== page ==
The donor, recipient, and societal risks and benefits associated with potential obese live kidney donors (OLKD) undergoing bariatric surgery prior to donation

K Rock, A Cash, I Driskell, A Baskara, J Ortiz. The University of Toledo Medical Center

Introduction: Data shows that the number of living donor transplants has declined from 6241 in 2002 to 5624 in 2012. Elevated donor BMI is a common exclusion criterion for kidney donation (KD). Obese individuals who undergo bariatric surgery (BS) could contribute to the donor pool.

Methods: A review of PubMed literature was conducted to determine the potential health risks and benefits of obese donors undergoing BS prior to KD.

Results: Over 5,000 end stage renal disease (ESRD) patients die each year awaiting transplant. An ESRD patient undergoing dialysis has a 50% reduction in life expectancy. After three years of allograft function, transplantation is cost effective. ESRD accounts for 6.3% of the total Medicare budget (US$34.3 billion/yr), and average cost of hemodialysis is $87,945/yr/individual while transplantation costs $32,922/yr. In transplant recipients, quality of life (QOL) is better than ESRD patients (79.1% vs. 50%). The graft survival rate for LKD is better compared to deceased donor  (93% vs. 80%) and also has longer duration of function (12 to 20 years vs. 8 to 10). 10 year average graft survival with obese kidney is 70% and is associated with higher percentages of delayed graft function (22.9%) and primary non-function (2.8%). Donation post weight loss surgery has a 10-year graft survival comparable to a normal weight LKD.

            Live donors have a 28 in 10,000 estimated lifetime risk of developing ESRD by age 50. Surgical mortality for KD is 0.1-0.3%. OLKDs have higher conversion rates with 16% complication rate compared to 5%. High BMI donors had longer operative times (mean increase 19 min). 47.2% of OLKDs have a post donation MDRD-eGFR <60 mL/min. Hypertension is more common among OLKDs (17.2% vs. 8.2%), and they are at higher risk of developing diabetes mellitus. The donor remains obese, with healthcare per capita spending $1,429 (41.5%) greater than normal weight individuals.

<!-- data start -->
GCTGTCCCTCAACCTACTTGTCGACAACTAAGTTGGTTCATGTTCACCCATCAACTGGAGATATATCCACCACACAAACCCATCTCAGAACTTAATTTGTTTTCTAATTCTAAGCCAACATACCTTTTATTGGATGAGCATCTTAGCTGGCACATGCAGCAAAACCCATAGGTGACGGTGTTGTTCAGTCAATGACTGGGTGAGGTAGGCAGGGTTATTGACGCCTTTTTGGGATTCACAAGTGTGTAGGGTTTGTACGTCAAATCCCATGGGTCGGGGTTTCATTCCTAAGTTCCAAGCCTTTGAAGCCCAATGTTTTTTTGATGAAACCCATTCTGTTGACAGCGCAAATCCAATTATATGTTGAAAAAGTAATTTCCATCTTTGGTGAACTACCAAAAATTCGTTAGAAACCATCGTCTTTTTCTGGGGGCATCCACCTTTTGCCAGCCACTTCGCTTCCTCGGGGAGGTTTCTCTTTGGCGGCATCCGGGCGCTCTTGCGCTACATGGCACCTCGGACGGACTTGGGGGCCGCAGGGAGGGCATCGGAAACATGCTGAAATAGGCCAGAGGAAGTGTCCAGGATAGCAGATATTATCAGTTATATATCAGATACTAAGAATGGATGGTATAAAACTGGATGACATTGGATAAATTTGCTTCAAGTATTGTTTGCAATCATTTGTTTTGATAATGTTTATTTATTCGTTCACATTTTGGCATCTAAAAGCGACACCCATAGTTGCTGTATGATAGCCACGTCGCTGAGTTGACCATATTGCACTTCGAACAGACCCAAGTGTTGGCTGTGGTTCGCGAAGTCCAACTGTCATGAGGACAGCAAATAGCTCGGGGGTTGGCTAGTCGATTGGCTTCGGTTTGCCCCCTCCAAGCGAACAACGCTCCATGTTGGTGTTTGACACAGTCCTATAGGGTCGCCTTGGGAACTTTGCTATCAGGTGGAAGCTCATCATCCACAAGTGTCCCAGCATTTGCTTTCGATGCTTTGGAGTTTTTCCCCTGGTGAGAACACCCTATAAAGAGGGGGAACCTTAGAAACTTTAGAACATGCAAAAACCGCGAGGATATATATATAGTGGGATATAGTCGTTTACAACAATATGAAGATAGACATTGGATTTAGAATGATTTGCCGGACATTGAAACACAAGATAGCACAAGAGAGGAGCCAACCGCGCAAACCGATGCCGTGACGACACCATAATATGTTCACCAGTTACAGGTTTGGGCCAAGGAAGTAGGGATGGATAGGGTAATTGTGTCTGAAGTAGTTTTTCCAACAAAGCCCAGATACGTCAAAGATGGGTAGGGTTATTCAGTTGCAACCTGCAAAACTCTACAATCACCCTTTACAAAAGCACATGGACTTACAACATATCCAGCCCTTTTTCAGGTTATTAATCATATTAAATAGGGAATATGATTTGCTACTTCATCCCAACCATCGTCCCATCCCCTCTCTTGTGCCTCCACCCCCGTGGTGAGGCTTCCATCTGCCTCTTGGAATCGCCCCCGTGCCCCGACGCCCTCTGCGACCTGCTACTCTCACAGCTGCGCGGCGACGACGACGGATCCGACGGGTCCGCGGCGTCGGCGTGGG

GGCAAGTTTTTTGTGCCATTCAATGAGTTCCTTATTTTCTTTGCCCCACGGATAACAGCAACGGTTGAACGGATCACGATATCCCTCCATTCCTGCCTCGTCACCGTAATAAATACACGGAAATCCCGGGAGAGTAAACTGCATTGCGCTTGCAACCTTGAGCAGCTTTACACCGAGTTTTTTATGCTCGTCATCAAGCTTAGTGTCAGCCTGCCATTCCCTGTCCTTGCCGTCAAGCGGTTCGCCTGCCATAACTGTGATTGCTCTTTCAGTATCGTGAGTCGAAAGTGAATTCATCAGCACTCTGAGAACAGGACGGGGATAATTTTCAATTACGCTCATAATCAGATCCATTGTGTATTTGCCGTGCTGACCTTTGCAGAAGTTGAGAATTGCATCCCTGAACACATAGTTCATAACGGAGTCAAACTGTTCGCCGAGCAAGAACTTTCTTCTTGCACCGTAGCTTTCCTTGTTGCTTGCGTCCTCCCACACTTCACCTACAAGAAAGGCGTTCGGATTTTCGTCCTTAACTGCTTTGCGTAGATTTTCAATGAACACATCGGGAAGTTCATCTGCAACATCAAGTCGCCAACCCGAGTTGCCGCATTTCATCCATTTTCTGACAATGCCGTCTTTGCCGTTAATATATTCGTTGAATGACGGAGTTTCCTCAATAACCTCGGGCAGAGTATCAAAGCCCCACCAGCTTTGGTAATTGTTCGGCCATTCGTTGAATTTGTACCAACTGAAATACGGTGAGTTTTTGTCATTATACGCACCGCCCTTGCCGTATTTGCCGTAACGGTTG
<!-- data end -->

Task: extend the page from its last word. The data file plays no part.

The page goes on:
Average cost of sleeve gastrectomy is $16,800 with achieved average excess weight loss of 60-80% over 3-5 years. Reduction for death rates among those who had weight loss surgery was 56% for death from coronary artery disease, 92% from diabetes and 60% from cancer. thisshould be removed since we would never use a donor with a history of diabetes  In the paper, you can emphasize the AVOIDANCE of diabetes but you can’t discuss the improvement of diabetes because we would never use these donors and experience positive effects on angina and QOL. 30-day mortality rate for sleeve gastrectomy is 0.08%, gastric bypass 0.14%, and gastric banding 0.03%. Long-term complications include anastomotic leaks, formation of hernias, nutritional deficits, and emotional disorders.

Conclusion: Benefits of live kidney donation to both the recipient and society are obvious. Donation from obese live donors is associated with worse donor and recipient outcomes. Health benefits to obese donors who undergo bariatric surgery prior to donation are not as clear. Proposed benefits supported by our analysis are increased longevity of life, lower surgical risks during nephrectomy, better renal outcomes, and other long-term health benefits of weight loss. 

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